10.25.2016

A Plan Comes Together

I have a new hobby. It's not very entertaining, unless you're obsessed with food, looking to get back in the kitchen after a summer of convenience foods and eating out, and/or looking to spur conversations about dinner in your household. If any of those things appeal to you, maybe you need to get this hobby in your life.

It's called meal planning. How unsexy is that? It sounds so boring, throw-back, like something the poor housewives of the 1950s were forced to do. It sounds like a chore your grandmother wrestled with, all, "WhatEVER am I going to feed the family this week?"


I've never been one to plan out an entire week of meals. Instead, I would go to the store and buy what looked good, then fly by the seat of my pants each evening, making whatever I felt like eating in the moment. But I'm older and wiser now. Oh, and I'm also older and marginally more exhausted at the end of the day. That means knowing exactly what I'm going to make when I get home is comforting. Not having to call a play while I'm already on the field, cold and hungry, is a good thing.

The other perk is spending an hour or two over the weekend combing Pinterest, magazines, and cookbooks for recipe ideas. As I said before, I'm obsessed with food, so luxuriating in the process of selecting our dinners for the week, mixing cuisines and proteins, is kind of cool. Oh, and then I get to fantasize all week about whatever I'm making Thursday night. Is that weird?


I almost forgot the other bonus: Shawn, heretofore an unwilling participant in dinner decisions, has, in the fridge-posting of my weekly plan, become suddenly much more active in the supper story. Our fridge is stainless steel, and basically acts as the white board for our house. We keep shopping lists and to do lists there, and now, our meal plan. This has let him in on the process in a way that me texting him at work, "what do you want for dinner?" never quite accomplished. The first week I posted a plan, he asked me every night if it was time for kielbasa vegetable bake yet.


In days past, I would buy a package of boneless, skinless chicken breasts without a plan of how to use them, then get lazy on a Tuesday night, too hungry and tired to think straight, and sauté them up with dried spices, served with a boxed rice mix and frozen vegetables. That's a fine meal, but doesn't chicken pot pie ragu with egg noodles sound better? Yup!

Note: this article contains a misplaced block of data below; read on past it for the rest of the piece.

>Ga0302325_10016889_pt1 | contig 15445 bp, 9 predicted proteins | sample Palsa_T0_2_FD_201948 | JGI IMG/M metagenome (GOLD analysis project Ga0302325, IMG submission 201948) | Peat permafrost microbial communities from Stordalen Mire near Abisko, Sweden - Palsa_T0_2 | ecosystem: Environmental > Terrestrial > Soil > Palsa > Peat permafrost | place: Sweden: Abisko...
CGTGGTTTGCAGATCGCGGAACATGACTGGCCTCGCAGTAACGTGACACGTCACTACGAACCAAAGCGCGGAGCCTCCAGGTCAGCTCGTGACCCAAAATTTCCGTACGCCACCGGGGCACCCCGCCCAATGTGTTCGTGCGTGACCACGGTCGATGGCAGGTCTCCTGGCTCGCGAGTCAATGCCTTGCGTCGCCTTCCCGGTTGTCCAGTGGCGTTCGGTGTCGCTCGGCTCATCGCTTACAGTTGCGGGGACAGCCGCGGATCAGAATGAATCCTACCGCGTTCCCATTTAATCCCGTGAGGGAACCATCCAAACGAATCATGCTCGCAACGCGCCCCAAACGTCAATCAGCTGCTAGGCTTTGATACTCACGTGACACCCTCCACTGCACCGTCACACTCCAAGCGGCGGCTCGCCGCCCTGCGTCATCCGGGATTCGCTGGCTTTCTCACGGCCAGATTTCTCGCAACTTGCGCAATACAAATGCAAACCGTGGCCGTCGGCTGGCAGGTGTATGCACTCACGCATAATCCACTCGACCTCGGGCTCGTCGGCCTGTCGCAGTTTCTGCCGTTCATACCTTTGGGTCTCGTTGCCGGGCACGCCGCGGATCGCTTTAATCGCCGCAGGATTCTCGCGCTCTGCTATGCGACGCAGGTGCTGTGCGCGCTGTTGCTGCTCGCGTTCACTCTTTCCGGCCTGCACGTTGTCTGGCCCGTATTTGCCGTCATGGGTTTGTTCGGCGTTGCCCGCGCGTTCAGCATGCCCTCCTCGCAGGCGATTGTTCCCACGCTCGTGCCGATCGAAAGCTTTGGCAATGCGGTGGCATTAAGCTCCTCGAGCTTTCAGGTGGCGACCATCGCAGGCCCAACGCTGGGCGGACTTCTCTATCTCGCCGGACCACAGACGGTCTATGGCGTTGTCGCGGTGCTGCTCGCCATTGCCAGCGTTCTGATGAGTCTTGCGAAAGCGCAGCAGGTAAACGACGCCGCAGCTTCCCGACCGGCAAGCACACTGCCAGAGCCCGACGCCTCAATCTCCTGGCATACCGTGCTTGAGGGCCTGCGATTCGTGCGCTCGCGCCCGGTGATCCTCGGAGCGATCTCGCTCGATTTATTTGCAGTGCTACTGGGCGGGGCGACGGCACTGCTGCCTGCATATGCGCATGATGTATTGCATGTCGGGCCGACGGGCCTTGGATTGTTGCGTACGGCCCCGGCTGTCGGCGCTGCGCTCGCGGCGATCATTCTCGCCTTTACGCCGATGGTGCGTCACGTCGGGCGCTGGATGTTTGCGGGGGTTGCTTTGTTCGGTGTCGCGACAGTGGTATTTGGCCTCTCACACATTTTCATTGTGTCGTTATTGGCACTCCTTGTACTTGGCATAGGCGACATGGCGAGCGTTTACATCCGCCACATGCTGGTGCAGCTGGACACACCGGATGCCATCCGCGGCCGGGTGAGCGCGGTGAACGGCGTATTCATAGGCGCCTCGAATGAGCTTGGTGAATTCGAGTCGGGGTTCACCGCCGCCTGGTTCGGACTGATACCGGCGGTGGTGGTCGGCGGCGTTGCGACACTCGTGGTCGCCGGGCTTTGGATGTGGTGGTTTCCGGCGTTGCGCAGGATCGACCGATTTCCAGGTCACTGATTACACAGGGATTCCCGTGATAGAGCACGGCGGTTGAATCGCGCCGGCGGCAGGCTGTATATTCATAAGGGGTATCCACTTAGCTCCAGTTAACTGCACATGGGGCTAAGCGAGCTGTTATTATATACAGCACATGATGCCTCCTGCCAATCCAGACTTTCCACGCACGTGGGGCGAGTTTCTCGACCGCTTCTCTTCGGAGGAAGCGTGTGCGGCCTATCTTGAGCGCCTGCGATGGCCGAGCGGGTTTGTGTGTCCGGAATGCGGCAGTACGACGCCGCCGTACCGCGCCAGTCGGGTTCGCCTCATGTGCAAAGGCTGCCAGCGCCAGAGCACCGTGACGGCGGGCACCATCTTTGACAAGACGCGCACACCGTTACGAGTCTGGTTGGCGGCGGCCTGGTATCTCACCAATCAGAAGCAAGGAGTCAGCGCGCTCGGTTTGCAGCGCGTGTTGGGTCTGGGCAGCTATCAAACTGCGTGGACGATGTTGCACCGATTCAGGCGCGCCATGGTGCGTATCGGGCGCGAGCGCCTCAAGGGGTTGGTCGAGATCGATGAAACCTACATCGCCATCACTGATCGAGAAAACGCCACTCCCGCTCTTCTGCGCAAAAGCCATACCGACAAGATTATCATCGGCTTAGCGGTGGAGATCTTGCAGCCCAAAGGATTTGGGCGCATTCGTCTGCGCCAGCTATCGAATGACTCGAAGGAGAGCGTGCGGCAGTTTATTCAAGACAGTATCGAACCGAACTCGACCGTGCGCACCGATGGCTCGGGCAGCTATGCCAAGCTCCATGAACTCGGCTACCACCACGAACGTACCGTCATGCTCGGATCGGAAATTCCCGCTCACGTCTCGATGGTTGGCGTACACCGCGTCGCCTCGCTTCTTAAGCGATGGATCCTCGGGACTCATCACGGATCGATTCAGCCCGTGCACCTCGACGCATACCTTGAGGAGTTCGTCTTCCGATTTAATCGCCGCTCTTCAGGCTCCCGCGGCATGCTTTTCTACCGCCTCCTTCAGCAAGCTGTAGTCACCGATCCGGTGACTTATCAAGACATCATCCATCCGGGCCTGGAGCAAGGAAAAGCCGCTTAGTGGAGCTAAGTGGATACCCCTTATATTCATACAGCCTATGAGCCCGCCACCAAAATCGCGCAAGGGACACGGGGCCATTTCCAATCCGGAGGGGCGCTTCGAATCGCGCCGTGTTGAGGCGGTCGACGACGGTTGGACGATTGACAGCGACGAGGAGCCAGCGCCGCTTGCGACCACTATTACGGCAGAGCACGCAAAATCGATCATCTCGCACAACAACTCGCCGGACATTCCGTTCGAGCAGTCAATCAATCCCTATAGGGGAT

I'd love to hear your take on this new hobby of mine. Do you meal plan? For you, what are the advantages of this seemingly unglamorous chore? If you're a member of the Big Hungry Shelby group on Facebook, you've seen my meal plans the last few weeks. Have you tried any of the recipes for yourself? Sound off in the comments and let us know your tips and tricks! My hunger is big; my personality is bigger!

10.19.2016

A Rather Grand Comeback in Ithaca

About two years ago, an errant truck smashed through the wall of Simeon's on the Commons, in Ithaca, leaving destruction in its path. A few weeks ago, this stalwart of The Commons reopened, with a fresh, airy interior that's modern and classic at the same time - transom windows shining onto elaborately trimmed Wedgewood blue walls, and a marble bar with a two story mirror at its back.

I had never eaten at Simeon's first incarnation, so Big Hungry Melinda and I chose it for brunch before a much-needed spa visit to August Moon Spa this past weekend. We began our repast, as we often do, with particularly delicious cocktails.


This pear, coconut rum and lime concoction tasted like a tropical vacation enjoyed in a colonial mansion. A sweet, light beverage to kick off a weekend brunch.

To counter the lightness of the drink, we ordered the house made chips with fondue sauce, which were crispy and earthy, topped with a mild cheese sauce not quite as distinctive as real Swiss fondue, but tasty nonetheless. The chopped scallions on top added a sharp bite to all the rich cheese. This dish is one you'll want to scarf down quickly, however - as the cheese cooled, it coagulated into a lumpy mess and made the potatoes soggy as well.